Around 6:00 we have a visit from a pesky bear. We have only seen him in here once on the cameras and he picks tonight to show up. He does not want to leave. It is getting closer to the time we have been patterning our buck and we want him out of there. We start throwing rocks from our Grab-it bag. We put it in the stand earlier just in case something like this would happen. We never hit the bear but Joe almost took me out as his rock ricocheted and nearly hit me in the head! lol. He should have had that on camera.
Joe finally decided he was going to get down and chase the bear out. (I was going to film because I knew this was going to be good!) When he stood up to get out of the stand, the bear finally walked away. He was not happy he huffed and puffed as he sauntered off.
Nothing more came in and we headed out at dark, planning to return the following morning. When I arrived home, supper was waiting for me. I have an awesome husband!
9/13-My husband Tom is home this morning so no need for babysitter. Joe picks me up at 5:15 again. We head into the stand in the dark. Not much happening this morning. We think the bear has changed the dynamics of things. Weather is still very humid and warm. We pull the trail cam pictures and head home to review. We want to know how long it was before the big buck returned last time, after the bear raid. He had been back the following day. That was good news and we were hoping he will make an appearance tonight.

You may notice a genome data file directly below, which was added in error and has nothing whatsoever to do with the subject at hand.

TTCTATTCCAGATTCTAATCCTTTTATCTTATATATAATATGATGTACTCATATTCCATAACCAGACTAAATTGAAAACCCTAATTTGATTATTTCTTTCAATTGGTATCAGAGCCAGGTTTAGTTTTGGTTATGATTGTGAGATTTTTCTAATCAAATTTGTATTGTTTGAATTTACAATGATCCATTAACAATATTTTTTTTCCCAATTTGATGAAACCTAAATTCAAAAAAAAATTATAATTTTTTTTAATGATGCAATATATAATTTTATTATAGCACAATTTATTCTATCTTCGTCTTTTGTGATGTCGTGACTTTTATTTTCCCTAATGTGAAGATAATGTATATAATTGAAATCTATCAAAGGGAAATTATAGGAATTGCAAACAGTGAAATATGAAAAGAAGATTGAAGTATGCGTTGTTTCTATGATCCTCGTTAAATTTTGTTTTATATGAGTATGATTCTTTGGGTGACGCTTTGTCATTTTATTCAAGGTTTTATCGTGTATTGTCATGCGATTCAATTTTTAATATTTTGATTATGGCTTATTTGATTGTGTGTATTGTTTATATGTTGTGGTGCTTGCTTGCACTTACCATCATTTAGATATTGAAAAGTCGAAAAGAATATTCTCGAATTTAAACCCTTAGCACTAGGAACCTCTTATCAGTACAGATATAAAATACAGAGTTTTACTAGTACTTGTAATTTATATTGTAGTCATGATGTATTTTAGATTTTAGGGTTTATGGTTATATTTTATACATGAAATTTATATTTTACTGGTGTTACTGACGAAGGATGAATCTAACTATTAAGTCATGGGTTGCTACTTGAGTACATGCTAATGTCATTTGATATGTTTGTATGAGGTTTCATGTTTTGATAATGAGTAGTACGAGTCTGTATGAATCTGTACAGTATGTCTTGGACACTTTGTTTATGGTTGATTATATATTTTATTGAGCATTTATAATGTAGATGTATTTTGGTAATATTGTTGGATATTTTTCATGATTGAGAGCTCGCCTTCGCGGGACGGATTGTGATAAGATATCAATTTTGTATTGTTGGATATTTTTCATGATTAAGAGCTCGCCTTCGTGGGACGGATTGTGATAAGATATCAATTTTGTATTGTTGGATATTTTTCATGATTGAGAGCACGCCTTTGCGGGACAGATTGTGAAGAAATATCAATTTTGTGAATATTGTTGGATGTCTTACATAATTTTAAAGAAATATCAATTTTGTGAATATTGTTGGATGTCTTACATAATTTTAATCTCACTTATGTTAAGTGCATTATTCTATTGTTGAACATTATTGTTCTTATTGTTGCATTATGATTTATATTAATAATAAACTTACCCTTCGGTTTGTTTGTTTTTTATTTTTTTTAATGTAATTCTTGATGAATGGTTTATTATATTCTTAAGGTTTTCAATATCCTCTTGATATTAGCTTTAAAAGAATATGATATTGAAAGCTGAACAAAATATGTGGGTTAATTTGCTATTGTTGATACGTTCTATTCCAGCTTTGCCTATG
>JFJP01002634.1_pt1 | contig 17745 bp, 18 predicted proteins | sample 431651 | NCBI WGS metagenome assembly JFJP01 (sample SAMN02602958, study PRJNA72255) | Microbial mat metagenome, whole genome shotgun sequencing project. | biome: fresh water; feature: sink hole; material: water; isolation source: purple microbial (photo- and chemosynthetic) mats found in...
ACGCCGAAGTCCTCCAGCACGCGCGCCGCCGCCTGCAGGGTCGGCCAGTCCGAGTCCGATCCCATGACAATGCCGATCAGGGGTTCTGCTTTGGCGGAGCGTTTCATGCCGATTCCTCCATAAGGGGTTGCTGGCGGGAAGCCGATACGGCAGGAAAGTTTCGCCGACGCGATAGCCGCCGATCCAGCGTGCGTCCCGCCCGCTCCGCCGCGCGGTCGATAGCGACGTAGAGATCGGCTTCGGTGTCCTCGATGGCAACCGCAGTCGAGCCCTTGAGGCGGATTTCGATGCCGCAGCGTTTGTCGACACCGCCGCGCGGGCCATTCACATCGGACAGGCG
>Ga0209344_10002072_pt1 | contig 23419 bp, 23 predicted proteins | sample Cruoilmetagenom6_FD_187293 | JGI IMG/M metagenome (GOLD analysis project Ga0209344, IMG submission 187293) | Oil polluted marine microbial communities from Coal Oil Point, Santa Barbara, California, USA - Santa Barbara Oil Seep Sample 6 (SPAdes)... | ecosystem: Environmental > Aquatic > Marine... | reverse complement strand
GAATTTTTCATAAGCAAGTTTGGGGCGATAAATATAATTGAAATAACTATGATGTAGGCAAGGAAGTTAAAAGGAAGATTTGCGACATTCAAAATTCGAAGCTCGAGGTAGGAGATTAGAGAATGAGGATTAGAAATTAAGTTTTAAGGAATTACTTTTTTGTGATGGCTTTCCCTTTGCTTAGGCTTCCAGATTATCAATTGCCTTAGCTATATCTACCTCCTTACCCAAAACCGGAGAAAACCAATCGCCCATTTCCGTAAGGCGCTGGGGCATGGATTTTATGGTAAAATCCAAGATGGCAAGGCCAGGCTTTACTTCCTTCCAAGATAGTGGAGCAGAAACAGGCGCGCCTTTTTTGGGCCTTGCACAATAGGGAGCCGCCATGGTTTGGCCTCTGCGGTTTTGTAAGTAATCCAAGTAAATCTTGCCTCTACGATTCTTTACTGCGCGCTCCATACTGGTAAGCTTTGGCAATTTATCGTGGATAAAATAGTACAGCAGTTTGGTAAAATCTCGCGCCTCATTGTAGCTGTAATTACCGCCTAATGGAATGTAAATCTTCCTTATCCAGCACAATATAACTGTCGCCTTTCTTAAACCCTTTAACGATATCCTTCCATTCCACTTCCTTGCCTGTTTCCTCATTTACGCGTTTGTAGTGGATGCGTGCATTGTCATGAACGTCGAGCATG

I Head back home for family time, a nap and another shower.
5:00 p.m. Joe and I head back to the stand again. Same routine. Joe drops me off and ditches the wheeler. We get settled in. It is probably close to 80 degrees just slightly less humid than last night. The air is very still though, no breeze. Around 6:00 we have a small doe come into the bait pile. She hangs around for a short time.
We can hear something coming in from behind us and circling around. Through the limbs I can see the deer and I get a glimpse of horn. My heart begins to race slightly. If the pattern we have seen is true, the 9 pt will come in, followed by the big buck. He finally steps out head down and I can see it is the 9 pt. He looks up directly at us. We don t move a muscle.
The mosquitoes are biting my cheek and back of my neck but I know I cannot move. I know I am not going to take this one but if we spook this him, the big one will not show up for sure. He continues to look at us and then moves back into the woods and comes around at a new angle. At one point I thought it was the big buck coming in and my heart was jumping out of my chest. I took some long, silent deep breathes to try and compose myself. Then it felt like my heart totally stopped. I thought maybe I had had a heart attack and just hadn t fallen over yet.
The deer kept staging for quite some time, coming in part way and then retreating. He finally departed, and it was pretty dark in the woods by now. We never spooked him and I don t think he knew we were there. I didn t realize until I talked to Joe that it was the 9pt all along. The big buck didn t come in and we will not be back to hunt there for a few days. We will be checking the trail camera, though to see what he is up to and work on a plan from there. Later in the week I will be filming Kale. Stay tuned for more!
Remember to join us on www.wisconsinoutdoorsnetwork.com!
See the original article at CampWildGirls.com